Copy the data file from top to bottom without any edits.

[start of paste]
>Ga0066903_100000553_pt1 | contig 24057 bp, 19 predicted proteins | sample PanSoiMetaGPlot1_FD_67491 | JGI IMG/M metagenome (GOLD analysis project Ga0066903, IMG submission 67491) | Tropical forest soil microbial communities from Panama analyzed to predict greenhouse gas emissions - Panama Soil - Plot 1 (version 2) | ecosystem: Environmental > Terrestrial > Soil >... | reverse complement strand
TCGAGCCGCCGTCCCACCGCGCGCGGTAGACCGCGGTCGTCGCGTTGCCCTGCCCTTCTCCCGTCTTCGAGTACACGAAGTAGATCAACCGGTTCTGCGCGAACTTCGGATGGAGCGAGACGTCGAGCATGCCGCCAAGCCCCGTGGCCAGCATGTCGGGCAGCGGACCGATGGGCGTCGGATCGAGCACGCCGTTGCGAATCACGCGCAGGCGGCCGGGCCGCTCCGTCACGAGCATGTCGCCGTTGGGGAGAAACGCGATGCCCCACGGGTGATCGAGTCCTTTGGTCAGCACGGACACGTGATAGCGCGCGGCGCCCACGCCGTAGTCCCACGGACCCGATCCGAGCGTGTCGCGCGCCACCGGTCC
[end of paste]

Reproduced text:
>Ga0066903_100000553_pt1 | contig 24057 bp, 19 predicted proteins | sample PanSoiMetaGPlot1_FD_67491 | JGI IMG/M metagenome (GOLD analysis project Ga0066903, IMG submission 67491) | Tropical forest soil microbial communities from Panama analyzed to predict greenhouse gas emissions - Panama Soil - Plot 1 (version 2) | ecosystem: Environmental > Terrestrial > Soil >... | reverse complement strand
TCGAGCCGCCGTCCCACCGCGCGCGGTAGACCGCGGTCGTCGCGTTGCCCTGCCCTTCTCCCGTCTTCGAGTACACGAAGTAGATCAACCGGTTCTGCGCGAACTTCGGATGGAGCGAGACGTCGAGCATGCCGCCAAGCCCCGTGGCCAGCATGTCGGGCAGCGGACCGATGGGCGTCGGATCGAGCACGCCGTTGCGAATCACGCGCAGGCGGCCGGGCCGCTCCGTCACGAGCATGTCGCCGTTGGGGAGAAACGCGATGCCCCACGGGTGATCGAGTCCTTTGGTCAGCACGGACACGTGATAGCGCGCGGCGCCCACGCCGTAGTCCCACGGACCCGATCCGAGCGTGTCGCGCGCCACCGGTCC